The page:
Two Korean-Americans in tight race for U.S. Congress

Two Korean-Americans are in a tight race to win a seat in the U.S. Congress in this week's midterm elections, polling data showed Monday.

With one day to go until Tuesday's vote, Young Kim, the Republican nominee for California's 39th congressional district, is in a neck-and-neck race with her Democratic rival, Gil Cisneros, according to the opinion poll analysis website, FiveThirtyEight.

As of Monday, Kim, a former California state legislator, was behind Cisneros by only 1.2 percentage points with an estimated approval rating of 49.4 percent. Her chance of winning was relatively lower at 42.5 percent against her rival's 57.5 percent.

Recent opinion polls, including that of The New York Times, found the difference between Kim and Cisneros at 1 point, with 46 percent and 47 percent, respectively.

Election analysts have said such margins are negligible, and could easily be reversed on election day.

Kim has expressed confidence that she will win, particularly with the endorsement of the district's retiring Rep. Ed Royce, whom she worked for as director of community operations.

In New Jersey's 3rd congressional district, Andy Kim is running as the Democratic nominee against incumbent Republican Rep. Tom MacArthur.

The former adviser to former President Barack Obama is leading MacArthur 49.1 percent to 48.5 percent in estimated percentage of vote, and 54.8 percent to 45.2 percent in election probability.

Other polls, including one by The New York Times, have found MacArthur slightly ahead of Kim at 45 percent against 44 percent.

Andy Kim worked as director for Iraq issues on the Obama administration's National Security Council, and enjoys the former president's strong backing.

In Pennsylvania's 5th congressional district, former prosecutor Pearl Kim is the Republican candidate competing against Democratic Mary Gay Scanlon.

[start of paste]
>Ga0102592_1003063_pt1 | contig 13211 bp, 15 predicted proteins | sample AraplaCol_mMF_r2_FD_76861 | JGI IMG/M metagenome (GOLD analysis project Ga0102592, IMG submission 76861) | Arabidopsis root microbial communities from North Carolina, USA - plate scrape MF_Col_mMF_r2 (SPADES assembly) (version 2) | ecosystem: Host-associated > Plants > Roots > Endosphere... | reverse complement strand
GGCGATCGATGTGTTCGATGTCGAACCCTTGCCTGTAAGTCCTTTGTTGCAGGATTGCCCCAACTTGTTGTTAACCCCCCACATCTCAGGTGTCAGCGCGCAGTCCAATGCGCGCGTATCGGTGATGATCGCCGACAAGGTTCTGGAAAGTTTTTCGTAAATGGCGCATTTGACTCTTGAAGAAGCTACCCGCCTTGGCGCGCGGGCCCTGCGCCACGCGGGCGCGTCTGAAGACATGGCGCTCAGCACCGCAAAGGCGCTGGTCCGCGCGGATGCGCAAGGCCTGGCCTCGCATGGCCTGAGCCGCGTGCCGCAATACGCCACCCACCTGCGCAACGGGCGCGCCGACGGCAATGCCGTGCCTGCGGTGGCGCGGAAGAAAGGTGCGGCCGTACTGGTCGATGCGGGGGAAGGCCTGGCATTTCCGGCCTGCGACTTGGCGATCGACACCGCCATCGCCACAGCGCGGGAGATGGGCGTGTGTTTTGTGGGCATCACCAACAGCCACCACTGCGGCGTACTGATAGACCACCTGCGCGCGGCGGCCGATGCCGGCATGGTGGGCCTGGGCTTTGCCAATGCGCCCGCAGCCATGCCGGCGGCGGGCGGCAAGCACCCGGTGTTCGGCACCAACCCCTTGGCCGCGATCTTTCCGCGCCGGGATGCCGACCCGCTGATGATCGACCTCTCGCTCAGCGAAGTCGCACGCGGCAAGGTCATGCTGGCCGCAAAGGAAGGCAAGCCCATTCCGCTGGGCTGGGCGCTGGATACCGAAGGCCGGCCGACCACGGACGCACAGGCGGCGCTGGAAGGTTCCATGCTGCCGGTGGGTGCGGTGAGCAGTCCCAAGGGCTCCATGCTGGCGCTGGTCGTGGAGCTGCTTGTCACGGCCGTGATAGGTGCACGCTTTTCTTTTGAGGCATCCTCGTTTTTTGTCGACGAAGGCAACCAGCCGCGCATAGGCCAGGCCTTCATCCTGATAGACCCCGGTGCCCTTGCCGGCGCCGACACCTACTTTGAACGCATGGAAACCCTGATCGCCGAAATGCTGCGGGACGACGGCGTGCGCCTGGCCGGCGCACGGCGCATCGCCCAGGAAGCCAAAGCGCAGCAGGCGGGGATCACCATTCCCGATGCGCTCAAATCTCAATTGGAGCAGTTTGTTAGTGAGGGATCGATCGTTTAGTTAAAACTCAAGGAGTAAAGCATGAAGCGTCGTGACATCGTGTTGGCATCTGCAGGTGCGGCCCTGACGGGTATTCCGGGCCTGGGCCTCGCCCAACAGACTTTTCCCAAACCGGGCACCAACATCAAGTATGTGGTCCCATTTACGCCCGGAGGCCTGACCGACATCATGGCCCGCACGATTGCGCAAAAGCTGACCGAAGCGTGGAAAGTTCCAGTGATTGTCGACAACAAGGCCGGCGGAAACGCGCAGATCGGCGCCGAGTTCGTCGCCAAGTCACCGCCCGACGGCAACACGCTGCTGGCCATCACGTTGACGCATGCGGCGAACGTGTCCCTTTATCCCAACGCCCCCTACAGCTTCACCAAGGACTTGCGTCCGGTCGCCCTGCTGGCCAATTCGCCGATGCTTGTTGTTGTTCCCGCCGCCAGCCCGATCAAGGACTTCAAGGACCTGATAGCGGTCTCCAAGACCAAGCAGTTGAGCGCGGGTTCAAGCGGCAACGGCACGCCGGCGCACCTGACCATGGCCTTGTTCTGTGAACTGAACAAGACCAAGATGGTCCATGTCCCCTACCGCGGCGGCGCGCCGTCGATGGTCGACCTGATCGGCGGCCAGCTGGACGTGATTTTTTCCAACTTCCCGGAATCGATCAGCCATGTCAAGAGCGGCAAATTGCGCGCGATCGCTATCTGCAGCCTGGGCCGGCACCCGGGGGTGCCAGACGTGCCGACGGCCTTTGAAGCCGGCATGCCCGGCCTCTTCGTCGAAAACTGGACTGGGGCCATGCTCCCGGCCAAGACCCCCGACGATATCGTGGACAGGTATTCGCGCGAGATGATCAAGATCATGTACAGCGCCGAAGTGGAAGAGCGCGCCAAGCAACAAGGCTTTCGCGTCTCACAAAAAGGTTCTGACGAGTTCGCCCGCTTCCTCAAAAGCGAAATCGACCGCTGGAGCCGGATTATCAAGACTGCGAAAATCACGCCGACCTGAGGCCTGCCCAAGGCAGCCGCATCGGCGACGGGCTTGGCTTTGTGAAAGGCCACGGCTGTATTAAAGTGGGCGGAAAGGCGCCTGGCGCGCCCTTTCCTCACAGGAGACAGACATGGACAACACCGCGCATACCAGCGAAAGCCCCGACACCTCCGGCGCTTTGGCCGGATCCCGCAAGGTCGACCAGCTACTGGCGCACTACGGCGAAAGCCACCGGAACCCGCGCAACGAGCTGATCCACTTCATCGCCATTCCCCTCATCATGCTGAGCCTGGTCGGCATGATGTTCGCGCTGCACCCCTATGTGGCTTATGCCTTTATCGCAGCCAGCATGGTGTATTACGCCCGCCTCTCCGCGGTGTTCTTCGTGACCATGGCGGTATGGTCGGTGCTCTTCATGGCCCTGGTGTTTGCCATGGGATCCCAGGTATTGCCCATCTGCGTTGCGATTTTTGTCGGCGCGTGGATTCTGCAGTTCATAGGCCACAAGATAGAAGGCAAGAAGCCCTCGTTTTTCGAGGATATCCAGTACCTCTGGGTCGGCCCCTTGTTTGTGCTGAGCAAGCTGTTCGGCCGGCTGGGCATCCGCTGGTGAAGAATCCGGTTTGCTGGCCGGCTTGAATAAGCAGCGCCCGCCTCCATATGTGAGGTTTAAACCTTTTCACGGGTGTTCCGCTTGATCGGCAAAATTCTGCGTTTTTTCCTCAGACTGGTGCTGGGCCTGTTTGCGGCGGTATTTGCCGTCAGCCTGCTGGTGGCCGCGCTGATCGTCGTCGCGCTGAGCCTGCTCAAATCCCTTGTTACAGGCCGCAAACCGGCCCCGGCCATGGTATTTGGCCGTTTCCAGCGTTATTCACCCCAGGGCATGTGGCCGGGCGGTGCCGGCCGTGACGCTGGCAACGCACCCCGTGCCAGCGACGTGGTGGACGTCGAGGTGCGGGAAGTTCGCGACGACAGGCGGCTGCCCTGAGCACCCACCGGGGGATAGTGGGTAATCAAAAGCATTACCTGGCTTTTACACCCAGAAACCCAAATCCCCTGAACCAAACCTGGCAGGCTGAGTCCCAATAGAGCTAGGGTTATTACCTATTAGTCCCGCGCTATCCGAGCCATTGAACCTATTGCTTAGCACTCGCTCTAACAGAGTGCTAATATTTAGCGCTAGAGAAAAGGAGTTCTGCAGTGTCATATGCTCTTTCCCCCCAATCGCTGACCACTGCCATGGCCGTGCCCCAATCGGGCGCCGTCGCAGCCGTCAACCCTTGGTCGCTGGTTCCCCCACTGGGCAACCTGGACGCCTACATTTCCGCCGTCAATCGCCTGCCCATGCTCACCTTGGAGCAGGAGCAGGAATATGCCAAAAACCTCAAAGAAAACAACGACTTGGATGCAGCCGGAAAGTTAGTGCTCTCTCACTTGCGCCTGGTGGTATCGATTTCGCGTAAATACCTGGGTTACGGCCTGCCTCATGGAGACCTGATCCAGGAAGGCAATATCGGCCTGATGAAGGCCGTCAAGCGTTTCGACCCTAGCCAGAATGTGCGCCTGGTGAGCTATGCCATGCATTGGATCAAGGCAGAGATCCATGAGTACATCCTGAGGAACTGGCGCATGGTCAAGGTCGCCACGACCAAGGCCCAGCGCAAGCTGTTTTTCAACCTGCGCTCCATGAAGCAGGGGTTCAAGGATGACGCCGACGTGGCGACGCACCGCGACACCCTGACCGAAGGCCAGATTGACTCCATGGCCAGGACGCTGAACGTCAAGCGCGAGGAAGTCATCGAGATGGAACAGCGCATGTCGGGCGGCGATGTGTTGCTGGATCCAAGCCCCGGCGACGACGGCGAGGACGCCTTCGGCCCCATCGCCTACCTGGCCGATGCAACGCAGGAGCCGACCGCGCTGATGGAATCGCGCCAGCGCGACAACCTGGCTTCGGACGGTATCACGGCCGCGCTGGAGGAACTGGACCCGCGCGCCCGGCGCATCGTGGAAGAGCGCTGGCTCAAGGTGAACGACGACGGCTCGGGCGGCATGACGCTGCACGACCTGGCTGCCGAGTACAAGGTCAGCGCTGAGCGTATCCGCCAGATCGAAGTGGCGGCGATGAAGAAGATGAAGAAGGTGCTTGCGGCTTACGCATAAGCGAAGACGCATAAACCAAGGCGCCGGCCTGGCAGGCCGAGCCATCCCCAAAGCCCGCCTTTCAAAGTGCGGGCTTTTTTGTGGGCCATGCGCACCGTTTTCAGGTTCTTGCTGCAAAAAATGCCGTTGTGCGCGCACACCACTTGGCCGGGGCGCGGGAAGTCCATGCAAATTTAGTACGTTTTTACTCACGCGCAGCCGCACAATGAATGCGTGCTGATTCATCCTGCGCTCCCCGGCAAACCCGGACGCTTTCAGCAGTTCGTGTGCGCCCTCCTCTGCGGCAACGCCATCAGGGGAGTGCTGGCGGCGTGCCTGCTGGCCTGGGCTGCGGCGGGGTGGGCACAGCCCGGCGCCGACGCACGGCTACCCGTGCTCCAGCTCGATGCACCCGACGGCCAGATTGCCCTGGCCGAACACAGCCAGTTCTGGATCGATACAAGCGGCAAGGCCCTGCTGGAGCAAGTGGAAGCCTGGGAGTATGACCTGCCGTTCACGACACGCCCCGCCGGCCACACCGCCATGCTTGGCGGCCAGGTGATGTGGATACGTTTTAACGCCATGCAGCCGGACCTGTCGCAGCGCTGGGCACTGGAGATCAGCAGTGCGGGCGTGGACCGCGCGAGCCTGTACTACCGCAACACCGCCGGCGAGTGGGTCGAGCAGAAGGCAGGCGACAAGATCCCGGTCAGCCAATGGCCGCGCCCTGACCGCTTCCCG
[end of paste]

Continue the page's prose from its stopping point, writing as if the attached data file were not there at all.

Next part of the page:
She is projected to win 31.3 percent of the vote against her rival's 68.7 percent, dimming her prospects for election.

The only Korean-American to have served in Congress is Jay Kim, a Republican who represented California's 41st district from 1993 to 1999.

Source: Yonhap News Agency

Two Korean-Americans in tight race for U.S. Congress

Two Korean-Americans are in a tight race to win a seat in the U.S. Congress in this week's midterm elections, polling data showed Monday.

With one day to go until Tuesday's vote, Young Kim, the Republican nominee for California's 39th congressional district, is in a neck-and-neck race with her Democratic rival, Gil Cisneros, according to the opinion poll analysis website, FiveThirtyEight.

As of Monday, Kim, a former California state legislator, was behind Cisneros by only 1.2 percentage points with an estimated approval rating of 49.4 percent. Her chance of winning was relatively lower at 42.5 percent against her rival's 57.5 percent.

Recent opinion polls, including that of The New York Times, found the difference between Kim and Cisneros at 1 point, with 46 percent and 47 percent, respectively.

Election analysts have said such margins are negligible, and could easily be reversed on election day.

Kim has expressed confidence that she will win, particularly with the endorsement of the district's retiring Rep. Ed Royce, whom she worked for as director of community operations.

In New Jersey's 3rd congressional district, Andy Kim is running as the Democratic nominee against incumbent Republican Rep. Tom MacArthur.

The former adviser to former President Barack Obama is leading MacArthur 49.1 percent to 48.5 percent in estimated percentage of vote, and 54.8 percent to 45.2 percent in election probability.

Other polls, including one by The New York Times, have found MacArthur slightly ahead of Kim at 45 percent against 44 percent.

Andy Kim worked as director for Iraq issues on the Obama administration's National Security Council, and enjoys the former president's strong backing.

In Pennsylvania's 5th congressional district, former prosecutor Pearl Kim is the Republican candidate competing against Democratic Mary Gay Scanlon.

She is projected to win 31.3 percent of the vote against her rival's 68.7 percent, dimming her prospects for election.

The only Korean-American to have served in Congress is Jay Kim, a Republican who represented California's 41st district from 1993 to 1999.

Source: Yonhap News Agency